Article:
Woman's hand lifts a block with "Vitamin K" emblazoned on it

Can We Really Get Vitamin K2 on a Low-Fat Raw Food Diet?

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The Best in Family Health by Karen Ranzi - Fruit-Powered Digest

One of the most frequent questions I receive about raising healthy children on the raw vegan lifestyle involves Vitamin K2, which is so important for growing bones. Many recent articles attempt to show that Vitamin K2 can be obtained only from animal sources, and many vegans and raw vegans now question whether they can get proper amounts of K2 through their vegan lifestyles.

Because Vitamin K largely aids in the clotting of blood, symptoms of a Vitamin K deficiency include easy bruising, gastrointestinal bleeding, nosebleeds, difficult menstruation and blood in the urine. K2 directs calcium to bones and boosts bone density, also reducing calcification of arteries and prevents certain cancers.

Fermented soybeans
Natto, or fermented soybeans, is the most potent source of Vitamin K2.

There are no known vegetables that contain Vitamin K2. Natto, a bad-tasting fermented soy product, contains the greatest amount of the vegan form known of K2, but this Vitamin K2 is formed during the processing and isn’t natural.

Interestingly, if the articles say this vitamin can be obtained only by eating animals and their products, and those animals are vegan plant-eaters, then where do scientists think these animals are getting the vitamin to give us? It is not generally known that leafy green vegetables contain high amounts of Vitamin K. Kale alone contains more than 1,325 percent of our daily requirement of Vitamin K in about 2 cups of this excellent leafy green. Our bodies are able to convert this Vitamin K1 to Vitamin K2. Spinach, broccoli, asparagus, collard greens, Swiss chard, bok choy, peas and parsley also contain high amounts of Vitamin K. Studies show that Vitamin K and its components are incredibly resilient and can withstand both cooking and freezing, although we consume more nutrients intact by eating fruits and vegetables raw.

Many parents are concerned about their children’s Vitamin K requirements being met when they aren’t eating enough leafy green vegetables. There are also significant amounts of Vitamin K in fruits, however. This information was estimated by NutritionData.com. Kiwi fruit, avocado, blackberries, pomegranate and grapes contain impressive amounts of Vitamin K.

Wooden bowl containing pomegranate seeds and a single strawberry

According to the National Academy of Sciences, men 19 years and older should consume 120 micrograms of Vitamin K each day, while women 19 years and older should consume 90 micrograms. By including lots of fresh, leafy green vegetables, you should have no problem getting the recommended daily amount of Vitamin K.

Some reports have expressed fear that the conversion of K1 to K2 is insufficient through bacteria in the intestines. It never helps to come from a place of fear. Fear makes us rush to find quick solutions, and in today’s commercial world, fear often leads to consumers succumbing to the propaganda of companies that pay for their own research to substantiate those fears in their interest for more profit.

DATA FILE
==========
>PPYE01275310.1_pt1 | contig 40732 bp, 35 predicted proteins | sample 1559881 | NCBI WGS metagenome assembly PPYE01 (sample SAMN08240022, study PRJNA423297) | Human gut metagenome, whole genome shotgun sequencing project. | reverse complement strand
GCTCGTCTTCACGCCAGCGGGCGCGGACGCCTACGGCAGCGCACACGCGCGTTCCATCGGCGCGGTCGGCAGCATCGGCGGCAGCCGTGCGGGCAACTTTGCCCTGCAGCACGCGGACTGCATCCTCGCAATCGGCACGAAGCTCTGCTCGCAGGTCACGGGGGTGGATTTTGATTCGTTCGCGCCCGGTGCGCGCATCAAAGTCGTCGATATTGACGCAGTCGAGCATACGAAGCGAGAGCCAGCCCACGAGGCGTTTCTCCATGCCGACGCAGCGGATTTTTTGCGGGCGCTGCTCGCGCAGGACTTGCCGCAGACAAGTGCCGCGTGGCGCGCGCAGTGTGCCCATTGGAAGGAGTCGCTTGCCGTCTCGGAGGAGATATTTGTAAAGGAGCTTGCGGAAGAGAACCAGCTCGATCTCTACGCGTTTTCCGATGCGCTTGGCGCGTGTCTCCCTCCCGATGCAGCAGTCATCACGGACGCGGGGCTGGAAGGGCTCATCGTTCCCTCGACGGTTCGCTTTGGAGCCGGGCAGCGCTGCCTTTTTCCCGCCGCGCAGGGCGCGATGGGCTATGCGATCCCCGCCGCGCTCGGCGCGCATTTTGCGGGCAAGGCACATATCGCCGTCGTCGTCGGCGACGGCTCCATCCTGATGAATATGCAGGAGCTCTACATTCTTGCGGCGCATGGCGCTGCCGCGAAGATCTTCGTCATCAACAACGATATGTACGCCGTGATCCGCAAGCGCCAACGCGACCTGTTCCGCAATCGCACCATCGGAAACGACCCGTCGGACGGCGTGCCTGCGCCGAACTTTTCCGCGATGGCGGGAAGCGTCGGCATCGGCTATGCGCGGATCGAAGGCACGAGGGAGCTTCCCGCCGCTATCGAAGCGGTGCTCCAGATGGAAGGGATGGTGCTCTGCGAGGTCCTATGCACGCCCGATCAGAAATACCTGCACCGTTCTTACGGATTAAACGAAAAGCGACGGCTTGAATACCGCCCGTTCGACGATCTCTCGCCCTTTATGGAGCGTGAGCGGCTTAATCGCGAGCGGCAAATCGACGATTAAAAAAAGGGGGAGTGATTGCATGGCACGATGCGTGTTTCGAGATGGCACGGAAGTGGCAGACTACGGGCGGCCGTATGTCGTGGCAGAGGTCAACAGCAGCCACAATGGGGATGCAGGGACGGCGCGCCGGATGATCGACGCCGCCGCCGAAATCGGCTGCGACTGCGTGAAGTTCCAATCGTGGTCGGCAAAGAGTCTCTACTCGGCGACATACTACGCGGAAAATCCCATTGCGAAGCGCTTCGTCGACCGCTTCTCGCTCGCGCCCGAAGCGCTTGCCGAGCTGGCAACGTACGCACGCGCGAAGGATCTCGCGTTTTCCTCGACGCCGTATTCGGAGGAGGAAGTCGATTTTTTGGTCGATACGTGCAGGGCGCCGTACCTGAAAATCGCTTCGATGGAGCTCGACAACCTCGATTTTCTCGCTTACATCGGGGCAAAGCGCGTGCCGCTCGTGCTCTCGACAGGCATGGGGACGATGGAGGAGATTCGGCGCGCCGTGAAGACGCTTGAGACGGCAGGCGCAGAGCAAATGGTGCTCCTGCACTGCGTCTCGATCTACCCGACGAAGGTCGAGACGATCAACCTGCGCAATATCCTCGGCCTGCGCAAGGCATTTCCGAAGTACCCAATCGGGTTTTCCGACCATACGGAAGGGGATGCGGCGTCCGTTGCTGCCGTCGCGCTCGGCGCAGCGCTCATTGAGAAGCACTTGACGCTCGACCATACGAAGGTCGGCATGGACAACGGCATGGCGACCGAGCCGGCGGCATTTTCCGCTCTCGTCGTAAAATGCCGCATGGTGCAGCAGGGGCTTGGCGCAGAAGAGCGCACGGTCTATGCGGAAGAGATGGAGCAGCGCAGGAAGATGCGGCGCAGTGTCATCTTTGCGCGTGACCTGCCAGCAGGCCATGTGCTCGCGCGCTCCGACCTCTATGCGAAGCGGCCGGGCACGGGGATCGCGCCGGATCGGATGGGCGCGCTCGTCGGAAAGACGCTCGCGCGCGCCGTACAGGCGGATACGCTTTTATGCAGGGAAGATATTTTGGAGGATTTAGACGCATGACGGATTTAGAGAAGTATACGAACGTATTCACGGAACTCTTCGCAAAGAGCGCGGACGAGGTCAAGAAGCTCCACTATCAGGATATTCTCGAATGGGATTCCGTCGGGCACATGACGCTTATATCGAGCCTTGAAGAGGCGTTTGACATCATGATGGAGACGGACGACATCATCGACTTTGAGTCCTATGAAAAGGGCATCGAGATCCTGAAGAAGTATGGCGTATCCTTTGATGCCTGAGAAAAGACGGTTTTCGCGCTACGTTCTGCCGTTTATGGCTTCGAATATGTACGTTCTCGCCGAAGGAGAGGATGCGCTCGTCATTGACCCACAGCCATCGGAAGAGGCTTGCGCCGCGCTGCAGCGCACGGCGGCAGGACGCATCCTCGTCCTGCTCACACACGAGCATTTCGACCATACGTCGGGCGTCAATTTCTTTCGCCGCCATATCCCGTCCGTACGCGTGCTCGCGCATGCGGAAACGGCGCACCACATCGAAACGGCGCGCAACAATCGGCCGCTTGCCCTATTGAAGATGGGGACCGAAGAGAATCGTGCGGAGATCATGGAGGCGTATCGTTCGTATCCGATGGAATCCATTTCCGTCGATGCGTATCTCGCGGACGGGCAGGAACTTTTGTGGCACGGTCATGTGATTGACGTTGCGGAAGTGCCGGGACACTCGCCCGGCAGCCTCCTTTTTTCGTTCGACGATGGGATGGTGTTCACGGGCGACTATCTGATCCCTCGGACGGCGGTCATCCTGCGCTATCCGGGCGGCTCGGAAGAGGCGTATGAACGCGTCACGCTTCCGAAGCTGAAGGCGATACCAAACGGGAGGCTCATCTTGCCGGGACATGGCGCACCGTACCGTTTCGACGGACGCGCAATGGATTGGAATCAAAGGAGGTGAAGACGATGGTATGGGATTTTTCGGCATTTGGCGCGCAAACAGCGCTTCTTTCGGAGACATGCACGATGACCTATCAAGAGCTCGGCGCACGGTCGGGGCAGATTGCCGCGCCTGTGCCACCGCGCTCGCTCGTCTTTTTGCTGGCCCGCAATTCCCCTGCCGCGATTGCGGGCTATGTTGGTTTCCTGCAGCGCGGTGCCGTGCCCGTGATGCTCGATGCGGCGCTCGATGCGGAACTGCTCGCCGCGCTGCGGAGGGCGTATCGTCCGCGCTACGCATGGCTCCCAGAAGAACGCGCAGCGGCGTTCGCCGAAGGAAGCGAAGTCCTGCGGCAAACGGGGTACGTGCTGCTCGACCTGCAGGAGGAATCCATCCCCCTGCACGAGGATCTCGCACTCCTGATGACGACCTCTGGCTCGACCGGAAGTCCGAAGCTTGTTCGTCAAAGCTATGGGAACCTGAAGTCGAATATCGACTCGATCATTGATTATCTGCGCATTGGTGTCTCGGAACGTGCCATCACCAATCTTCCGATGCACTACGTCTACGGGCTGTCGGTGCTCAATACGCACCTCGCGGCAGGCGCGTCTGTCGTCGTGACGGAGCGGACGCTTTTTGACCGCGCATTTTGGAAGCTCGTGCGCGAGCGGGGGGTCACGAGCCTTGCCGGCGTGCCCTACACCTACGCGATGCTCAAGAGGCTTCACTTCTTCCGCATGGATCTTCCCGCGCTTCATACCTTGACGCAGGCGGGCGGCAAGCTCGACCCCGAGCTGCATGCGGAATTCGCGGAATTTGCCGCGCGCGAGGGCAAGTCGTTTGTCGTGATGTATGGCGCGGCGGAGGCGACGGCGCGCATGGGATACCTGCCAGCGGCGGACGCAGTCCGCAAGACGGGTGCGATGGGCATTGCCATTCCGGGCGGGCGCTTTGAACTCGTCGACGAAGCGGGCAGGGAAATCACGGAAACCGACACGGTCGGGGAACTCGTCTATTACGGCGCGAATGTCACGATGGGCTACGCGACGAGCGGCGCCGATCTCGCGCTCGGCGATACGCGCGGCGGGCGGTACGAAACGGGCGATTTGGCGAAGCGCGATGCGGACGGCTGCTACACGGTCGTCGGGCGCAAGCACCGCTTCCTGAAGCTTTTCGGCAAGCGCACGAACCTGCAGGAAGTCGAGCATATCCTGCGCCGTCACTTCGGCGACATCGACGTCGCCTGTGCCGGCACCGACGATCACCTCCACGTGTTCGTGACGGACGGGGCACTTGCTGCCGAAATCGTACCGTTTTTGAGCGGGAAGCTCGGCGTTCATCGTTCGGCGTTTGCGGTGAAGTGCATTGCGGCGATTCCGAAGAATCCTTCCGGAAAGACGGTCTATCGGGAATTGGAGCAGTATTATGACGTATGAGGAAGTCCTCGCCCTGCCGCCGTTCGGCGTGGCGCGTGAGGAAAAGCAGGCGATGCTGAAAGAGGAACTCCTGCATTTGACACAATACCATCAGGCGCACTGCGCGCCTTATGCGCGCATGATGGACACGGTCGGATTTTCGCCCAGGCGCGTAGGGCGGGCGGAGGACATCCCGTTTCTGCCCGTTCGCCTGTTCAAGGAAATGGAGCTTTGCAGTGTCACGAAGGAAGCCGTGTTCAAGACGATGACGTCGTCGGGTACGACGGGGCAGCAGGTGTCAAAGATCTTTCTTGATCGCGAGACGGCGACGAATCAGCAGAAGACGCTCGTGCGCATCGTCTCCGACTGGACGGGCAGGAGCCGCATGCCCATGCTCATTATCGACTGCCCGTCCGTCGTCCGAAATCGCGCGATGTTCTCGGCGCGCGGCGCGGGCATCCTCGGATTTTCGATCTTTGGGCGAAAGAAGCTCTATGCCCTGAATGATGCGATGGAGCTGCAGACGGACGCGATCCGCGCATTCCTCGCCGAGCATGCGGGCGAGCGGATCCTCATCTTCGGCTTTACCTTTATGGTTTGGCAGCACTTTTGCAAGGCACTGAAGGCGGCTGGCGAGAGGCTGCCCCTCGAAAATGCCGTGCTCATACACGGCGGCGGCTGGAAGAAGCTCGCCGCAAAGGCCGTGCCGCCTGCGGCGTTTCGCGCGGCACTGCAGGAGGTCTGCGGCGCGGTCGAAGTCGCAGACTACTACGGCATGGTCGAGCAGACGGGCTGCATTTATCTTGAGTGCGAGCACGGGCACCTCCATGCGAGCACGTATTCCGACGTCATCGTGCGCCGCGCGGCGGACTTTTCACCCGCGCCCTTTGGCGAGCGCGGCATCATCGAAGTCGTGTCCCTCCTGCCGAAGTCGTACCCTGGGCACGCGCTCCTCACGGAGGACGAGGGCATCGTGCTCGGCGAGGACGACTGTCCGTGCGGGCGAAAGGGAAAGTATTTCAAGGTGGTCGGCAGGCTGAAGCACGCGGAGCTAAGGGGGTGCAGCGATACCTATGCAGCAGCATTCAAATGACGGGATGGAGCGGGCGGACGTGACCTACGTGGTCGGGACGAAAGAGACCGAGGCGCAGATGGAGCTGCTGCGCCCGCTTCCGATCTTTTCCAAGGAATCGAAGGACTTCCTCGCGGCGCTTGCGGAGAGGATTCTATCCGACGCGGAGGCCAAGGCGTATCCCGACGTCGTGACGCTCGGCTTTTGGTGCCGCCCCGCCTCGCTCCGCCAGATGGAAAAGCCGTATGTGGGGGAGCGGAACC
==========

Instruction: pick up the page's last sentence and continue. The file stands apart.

A head of romaine lettuce upside-down against white backgroundDo the dairy and meat industries pay for the research that promotes their products? Dr. Timothy Trader points out: “Pregnant and lactating mothers need to have a high amount of green vegetables in their diet to overcome ‘Vitamin K deficiency bleeding’ that is expected to occur relatively soon after birth, usually rectified with a Vitamin K injection. Most average mothers are low in Vitamin K, Vitamin K has a hard time passing through the placenta, and Vitamin K can be low in mother’s milk. However, eating lots of leafy green vegetables can make all the difference.”

Some studies show that Vitamin K2 is made by intestinal flora, and the conversion to K2 can be difficult for some people if they have insufficient beneficial bacteria. It has been shown, however, that most animals, including humans, convert the Vitamin K1 they get from plants (phylloquinone) to Vitamin K2 (menaquinone-4). Dr. Trader believes that when people show up deficient, they aren’t eating enough leafy green vegetables. He says as a low-fat raw vegan he gets an average of more than 1,000 percent of the DRI of Vitamin K and doesn’t have a deficiency of Vitamin K2.

A study done with breastfeeding mothers demonstrates proof that Vitamin K becomes Vitamin K2 in our bodies. This study with breastfeeding mothers shows that supplementation of Vitamin K, giving phylloquinone to lactating mothers, raised phylloquinone (K1) and menaquinone-4 (K2). Read the article in its entirety with research.

A mother breastfeeds a newborn baby

Vitamin K2 can also be made in the liver, pancreas, and other organs, showing we do convert K1 to K2 and K4 as well as the remaining K vitamins. View this research.

Vitamin K is an essential vitamin necessary for protein modification and blood clotting. Studies show that Vitamin K plays a role in treating osteoporosis and Alzheimer’s disease, and eating foods high in Vitamin K help protect us from cancer and heart disease. Unless you take medications to prevent blood clotting such as Coumadin (warfarin) there is no risk of Vitamin K toxicity. We should be eating an abundance of the foods that provide Vitamin K.

By eating plenty of fresh leafy green vegetables and fruits, you can ensure to obtain more than adequate levels of Vitamin K as a vegan. This enables you to make your needed amount of Vitamin K2.


Read Karen Ranzi’s article “Vitamin K2 in the Raw Vegan Lifestyle” on SuperHealthyChildren.com for further important details and research used in this article.


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